Dialing back our impact?
The courses showed her that the rate of climate change today may have been similar to what happened in the last ice age, but might be even faster/higher. For example, carbon dioxide fluxes are much higher now and going up much faster than they did in the past.
“So, I was getting anxious because we were talking about what is actually happening but there was no talk of what people who don’t study climate change are doing? Do they even know this is as big of an issue as it is, and what are they doing to try to dial back on our impact?”
This added a twist to her plans as she wanted to put this newfound anxiety to good use in her career plans. After researching and talking to people about possible projects at UMaine that directly address these issues, King eventually linked up with Cindy Isenhour, UMaine assistant professor in the Department of Anthropology and faculty associate with the Mitchell Center.
Isenhour is a team member of the Mitchell Center’s Materials Management project, a central part of which focuses on waste reduction. And this is what caught King’s eye as she looked for something to add to her toolbox.
“My ultimate goal is to create accurate maps showing the range of glaciers in western U.S. parks during the last ice age. By mapping the glacial deposits we can then visually scan the landscape and say to park visitors, ‘During the last ice-age, the glacier was out to here and then it retreated due to changes in atmospheric conditions, such as increases in temperature or decreases in precipitation, possibly from changes in the position of the jet stream,” King explains.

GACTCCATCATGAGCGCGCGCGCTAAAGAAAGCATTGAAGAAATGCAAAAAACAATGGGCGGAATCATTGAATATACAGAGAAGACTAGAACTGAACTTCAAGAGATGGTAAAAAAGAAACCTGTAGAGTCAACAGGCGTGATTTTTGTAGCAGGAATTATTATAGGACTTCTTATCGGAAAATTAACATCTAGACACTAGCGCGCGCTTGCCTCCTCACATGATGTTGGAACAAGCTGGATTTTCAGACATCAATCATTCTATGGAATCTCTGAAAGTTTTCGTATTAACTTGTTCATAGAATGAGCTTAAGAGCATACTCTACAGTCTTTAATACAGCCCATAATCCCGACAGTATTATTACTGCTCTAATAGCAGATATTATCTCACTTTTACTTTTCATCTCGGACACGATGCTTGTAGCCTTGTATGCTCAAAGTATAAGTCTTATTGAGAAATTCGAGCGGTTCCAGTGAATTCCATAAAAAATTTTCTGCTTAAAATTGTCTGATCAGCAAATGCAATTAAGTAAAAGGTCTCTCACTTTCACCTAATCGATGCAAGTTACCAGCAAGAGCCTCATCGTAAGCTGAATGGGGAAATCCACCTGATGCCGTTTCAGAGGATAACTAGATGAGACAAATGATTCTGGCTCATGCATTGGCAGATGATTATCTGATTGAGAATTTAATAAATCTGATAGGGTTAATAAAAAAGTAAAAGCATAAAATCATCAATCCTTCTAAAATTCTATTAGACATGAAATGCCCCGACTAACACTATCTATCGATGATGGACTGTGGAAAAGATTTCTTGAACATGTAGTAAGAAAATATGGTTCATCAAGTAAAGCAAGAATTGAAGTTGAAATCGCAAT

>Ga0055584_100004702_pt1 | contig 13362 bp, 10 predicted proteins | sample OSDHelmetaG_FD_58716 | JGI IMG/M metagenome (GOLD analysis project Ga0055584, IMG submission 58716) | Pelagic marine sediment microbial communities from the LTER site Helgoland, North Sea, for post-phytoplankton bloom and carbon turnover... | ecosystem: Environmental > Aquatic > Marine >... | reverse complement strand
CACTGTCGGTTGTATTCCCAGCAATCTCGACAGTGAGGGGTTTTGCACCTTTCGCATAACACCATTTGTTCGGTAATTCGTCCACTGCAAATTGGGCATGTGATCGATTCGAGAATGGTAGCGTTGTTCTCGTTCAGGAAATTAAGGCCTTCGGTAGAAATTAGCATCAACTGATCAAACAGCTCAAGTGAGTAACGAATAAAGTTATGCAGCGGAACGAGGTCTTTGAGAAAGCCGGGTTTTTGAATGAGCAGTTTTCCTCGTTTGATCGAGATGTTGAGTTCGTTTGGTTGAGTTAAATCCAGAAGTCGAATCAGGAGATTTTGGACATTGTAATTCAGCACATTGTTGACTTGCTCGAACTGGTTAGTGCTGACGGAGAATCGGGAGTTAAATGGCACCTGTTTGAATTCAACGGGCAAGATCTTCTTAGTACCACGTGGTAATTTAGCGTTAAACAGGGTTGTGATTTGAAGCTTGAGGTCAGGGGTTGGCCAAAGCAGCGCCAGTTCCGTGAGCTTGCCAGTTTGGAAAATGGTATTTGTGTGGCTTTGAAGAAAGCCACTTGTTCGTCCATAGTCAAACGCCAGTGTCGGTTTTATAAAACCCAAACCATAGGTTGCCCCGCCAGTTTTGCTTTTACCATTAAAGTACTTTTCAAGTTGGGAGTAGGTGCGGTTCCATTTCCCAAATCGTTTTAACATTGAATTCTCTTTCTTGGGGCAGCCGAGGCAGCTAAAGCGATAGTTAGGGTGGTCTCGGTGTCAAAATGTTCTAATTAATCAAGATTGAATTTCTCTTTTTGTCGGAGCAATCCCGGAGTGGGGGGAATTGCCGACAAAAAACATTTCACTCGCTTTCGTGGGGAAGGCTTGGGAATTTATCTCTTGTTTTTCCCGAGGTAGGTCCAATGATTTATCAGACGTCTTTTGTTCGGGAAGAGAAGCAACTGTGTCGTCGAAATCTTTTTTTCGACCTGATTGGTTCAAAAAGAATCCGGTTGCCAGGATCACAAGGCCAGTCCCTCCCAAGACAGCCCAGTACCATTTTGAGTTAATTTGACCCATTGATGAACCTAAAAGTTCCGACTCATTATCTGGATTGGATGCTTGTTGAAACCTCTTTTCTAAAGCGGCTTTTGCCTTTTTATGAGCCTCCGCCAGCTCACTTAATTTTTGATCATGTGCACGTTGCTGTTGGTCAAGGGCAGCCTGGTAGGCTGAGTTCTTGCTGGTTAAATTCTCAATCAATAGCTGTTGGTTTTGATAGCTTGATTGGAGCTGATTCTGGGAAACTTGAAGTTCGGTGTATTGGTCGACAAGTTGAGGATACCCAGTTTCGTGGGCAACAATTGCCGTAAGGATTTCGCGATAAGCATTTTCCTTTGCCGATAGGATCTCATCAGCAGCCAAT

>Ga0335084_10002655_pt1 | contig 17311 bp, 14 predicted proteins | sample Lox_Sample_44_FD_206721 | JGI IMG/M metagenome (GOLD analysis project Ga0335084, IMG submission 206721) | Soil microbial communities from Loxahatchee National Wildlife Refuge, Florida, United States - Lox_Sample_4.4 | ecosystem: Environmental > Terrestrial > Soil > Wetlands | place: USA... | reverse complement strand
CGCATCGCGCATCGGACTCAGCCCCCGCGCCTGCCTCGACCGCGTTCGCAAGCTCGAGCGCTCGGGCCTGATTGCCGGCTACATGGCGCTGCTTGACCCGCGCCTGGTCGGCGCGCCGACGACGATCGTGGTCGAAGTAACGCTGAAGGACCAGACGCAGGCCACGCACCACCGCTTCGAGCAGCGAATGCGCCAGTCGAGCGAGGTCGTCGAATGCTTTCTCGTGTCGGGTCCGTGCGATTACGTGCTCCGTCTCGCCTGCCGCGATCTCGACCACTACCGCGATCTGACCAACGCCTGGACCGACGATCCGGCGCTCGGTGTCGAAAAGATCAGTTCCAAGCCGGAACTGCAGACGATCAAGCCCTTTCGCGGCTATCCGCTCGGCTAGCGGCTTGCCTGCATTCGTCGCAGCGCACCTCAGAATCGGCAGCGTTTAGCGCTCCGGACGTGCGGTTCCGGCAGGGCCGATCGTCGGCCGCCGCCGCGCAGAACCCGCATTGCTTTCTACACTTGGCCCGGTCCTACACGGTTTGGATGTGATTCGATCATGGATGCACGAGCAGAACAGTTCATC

She adds, “With that climate change understanding in mind, as an interpretive park ranger I would work with the public to promote practices we can all do that mitigate the impacts of current climate change. In other words, inform the public that our climate is indeed changing and show them some modest measures we as citizens can take to slow it down.”
It might be modest indeed but King notes that part of the goal of the interpretive work park rangers do is to build a connection, especially an emotional level, between the visitors and the surroundings.
“So, as one example, if I can talk about waste in terms of composting and show them if they were to compost everything from their visit a lot of waste would be eliminated from the park. And of course, waste of any kind means wasted energy or energy used to get rid of that waste.”
Feeling a bit less anxious these days, King is heartened that classmates and friends seem to share her concerns about our changing climate and strive to make steps to reduce their own impact on a day-to-day basis.
“I just really appreciate how receptive people my age are to what’s going on with climate change and are trying to figure out ways we can participate in mitigation,” King says. “Like composting, because landfills are at capacity and composting organics would remove a huge percentage of the waste stream. And instead of always going out to buy a new pair of pants, we can sew up a hole or shop at a thrift store.”
By David Sims, Mitchell Center for Sustainability Solutions